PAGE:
Hugo Charitable Trust Supports Globally Significant Blue Carbon Research

It’s possible the ocean’s kelp forests have unrealized potential which could prove hugely valuable in the global push to reduce carbon in the earth’s atmosphere, but there’s a piece of the kelp puzzle that needs solving.

With the help of the Hugo Charitable Trust, Live Ocean can support the work of Dr. Caitlin Blain from the University of Auckland to investigate how kelp forests contribute to coastal carbon cycles.

“Kelps play a vital role in a healthy marine ecosystem as both food and habitat for marine life. And while there’s some excitement globally about kelps’ ability to use carbon dioxide from the surrounding seawater and atmosphere for growth, very little is known about what happens to the carbon once it is released from the kelp,” says Dr Caitlin Blain.

Researchers know the majority of the carbon fixed by kelp through photosynthesis is being released back into the ocean, but what happens to it after that? This research will help scientists understand the long-term fate of this released carbon and the role of kelp forests in carbon sequestration.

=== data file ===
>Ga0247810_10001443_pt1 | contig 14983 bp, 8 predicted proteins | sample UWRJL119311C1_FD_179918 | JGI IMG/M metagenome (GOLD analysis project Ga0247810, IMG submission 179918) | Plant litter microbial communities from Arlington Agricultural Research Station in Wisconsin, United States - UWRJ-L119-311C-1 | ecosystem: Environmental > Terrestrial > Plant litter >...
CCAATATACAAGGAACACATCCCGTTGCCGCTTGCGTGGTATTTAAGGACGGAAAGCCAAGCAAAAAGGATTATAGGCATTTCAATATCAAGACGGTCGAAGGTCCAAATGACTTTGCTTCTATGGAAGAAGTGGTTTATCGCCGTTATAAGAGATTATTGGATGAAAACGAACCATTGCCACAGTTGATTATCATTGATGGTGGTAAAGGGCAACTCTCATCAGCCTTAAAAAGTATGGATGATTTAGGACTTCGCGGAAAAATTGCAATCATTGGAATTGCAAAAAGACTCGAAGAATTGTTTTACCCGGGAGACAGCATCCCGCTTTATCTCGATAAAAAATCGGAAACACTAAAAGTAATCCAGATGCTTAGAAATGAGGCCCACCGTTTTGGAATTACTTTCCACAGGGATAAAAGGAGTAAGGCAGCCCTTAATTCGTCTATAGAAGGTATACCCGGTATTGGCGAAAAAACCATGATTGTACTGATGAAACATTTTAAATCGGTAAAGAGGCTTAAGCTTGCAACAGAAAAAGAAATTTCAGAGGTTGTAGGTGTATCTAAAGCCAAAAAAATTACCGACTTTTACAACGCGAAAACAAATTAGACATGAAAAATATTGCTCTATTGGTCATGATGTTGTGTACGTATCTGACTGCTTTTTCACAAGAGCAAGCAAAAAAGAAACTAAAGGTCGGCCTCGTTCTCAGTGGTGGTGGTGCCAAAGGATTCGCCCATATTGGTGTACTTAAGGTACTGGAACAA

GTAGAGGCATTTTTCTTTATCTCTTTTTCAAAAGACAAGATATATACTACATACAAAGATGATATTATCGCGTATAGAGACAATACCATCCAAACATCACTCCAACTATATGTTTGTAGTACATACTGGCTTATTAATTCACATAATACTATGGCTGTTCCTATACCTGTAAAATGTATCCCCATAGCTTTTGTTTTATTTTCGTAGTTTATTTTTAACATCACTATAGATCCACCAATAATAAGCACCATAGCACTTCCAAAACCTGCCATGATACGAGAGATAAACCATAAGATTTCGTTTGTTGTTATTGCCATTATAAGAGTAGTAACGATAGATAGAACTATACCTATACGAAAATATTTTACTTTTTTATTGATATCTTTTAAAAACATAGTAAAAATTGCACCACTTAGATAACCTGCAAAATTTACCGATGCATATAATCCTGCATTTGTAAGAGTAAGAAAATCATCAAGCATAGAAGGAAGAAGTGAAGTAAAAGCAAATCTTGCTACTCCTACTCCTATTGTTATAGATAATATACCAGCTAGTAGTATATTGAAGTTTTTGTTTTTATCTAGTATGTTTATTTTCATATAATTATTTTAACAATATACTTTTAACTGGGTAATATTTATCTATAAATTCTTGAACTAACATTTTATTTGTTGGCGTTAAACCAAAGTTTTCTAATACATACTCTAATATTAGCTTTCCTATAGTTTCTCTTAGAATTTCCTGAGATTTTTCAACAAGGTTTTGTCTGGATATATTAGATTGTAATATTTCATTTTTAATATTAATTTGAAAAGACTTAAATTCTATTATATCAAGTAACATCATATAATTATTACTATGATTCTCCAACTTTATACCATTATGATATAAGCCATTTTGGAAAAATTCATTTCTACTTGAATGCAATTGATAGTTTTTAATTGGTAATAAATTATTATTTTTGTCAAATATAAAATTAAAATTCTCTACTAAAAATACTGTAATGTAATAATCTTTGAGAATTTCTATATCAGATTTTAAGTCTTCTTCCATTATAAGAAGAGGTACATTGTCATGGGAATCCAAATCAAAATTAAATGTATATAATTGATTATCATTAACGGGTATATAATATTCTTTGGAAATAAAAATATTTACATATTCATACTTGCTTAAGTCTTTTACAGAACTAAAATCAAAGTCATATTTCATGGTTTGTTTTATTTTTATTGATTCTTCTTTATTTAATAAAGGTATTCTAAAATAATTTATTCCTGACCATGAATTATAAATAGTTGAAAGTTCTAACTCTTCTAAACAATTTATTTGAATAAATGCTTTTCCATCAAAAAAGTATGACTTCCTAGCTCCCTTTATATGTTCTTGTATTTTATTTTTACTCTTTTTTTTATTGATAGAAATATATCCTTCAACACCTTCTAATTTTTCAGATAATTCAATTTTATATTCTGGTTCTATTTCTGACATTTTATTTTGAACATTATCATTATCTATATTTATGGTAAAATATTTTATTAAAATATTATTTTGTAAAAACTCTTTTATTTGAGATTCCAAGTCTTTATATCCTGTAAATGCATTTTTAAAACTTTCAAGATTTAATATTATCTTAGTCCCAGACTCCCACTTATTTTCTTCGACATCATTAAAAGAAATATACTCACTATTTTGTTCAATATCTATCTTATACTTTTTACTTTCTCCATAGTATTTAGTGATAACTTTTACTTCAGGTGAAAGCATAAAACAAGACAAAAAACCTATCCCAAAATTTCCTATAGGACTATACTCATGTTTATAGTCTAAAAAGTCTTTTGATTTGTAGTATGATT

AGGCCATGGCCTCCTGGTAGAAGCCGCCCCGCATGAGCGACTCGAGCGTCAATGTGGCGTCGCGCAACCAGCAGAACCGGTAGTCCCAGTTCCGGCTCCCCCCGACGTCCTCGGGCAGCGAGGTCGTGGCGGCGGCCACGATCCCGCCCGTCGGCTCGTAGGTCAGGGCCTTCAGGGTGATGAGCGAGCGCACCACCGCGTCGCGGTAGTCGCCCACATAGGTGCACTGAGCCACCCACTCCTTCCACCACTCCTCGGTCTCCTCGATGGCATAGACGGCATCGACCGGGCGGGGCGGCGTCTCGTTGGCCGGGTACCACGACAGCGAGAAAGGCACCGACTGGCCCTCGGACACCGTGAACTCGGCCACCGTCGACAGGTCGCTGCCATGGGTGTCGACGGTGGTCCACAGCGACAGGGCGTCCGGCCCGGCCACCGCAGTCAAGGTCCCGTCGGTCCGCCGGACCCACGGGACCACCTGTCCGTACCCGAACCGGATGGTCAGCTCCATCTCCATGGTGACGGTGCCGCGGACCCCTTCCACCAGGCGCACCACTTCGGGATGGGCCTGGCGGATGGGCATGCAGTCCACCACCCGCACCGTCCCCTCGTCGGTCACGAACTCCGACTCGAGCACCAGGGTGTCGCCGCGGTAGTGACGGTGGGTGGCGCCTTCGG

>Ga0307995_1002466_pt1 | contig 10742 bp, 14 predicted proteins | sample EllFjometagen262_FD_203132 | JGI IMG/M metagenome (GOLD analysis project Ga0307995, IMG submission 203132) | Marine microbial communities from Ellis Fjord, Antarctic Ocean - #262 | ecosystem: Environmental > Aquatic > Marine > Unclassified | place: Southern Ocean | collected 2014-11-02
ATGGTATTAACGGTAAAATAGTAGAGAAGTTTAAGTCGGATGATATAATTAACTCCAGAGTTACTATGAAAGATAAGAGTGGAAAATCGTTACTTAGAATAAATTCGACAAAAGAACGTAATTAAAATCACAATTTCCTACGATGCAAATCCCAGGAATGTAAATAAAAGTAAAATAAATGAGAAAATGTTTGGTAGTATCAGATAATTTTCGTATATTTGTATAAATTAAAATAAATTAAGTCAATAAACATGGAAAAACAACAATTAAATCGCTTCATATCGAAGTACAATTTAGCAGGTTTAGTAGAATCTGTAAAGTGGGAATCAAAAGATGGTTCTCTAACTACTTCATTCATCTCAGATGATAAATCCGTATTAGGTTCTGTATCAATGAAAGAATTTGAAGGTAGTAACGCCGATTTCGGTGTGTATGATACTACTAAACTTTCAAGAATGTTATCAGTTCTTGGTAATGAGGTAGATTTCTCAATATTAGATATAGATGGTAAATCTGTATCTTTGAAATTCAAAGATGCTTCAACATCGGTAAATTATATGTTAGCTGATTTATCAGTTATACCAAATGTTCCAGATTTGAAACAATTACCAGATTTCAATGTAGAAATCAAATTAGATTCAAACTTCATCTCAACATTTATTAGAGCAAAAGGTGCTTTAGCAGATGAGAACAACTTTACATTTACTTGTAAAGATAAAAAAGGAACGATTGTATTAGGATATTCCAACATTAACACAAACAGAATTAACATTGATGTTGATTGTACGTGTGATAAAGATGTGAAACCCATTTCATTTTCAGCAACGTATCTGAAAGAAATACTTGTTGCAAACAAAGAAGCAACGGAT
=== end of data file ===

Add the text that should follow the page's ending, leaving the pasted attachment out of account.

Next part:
Sally Paterson, Chief Executive of Live Ocean Foundation says supporting Dr Blain’s vital work is an example of the foundation’s ability to scale up the work of exceptional marine scientists working in New Zealand.

“Dr Caitlin Blain is one of a handful of scientists around the world working in this compelling area of kelp as a nature-based solution in the face of climate change. It’s this sort of knowledge that could really step-change the way the world sees these underwater forests and how we prioritise the protection and management of them.”

The Hugo Charitable Trust

Maryanne Green established the Hugo Charitable Trust in 2017 to continue the legacy of helping others started by her father, Hugh Green. Hugh Green’s aim was to assist poor people in social and medical areas; to give back to the people of New Zealand but never forgetting where he came from.

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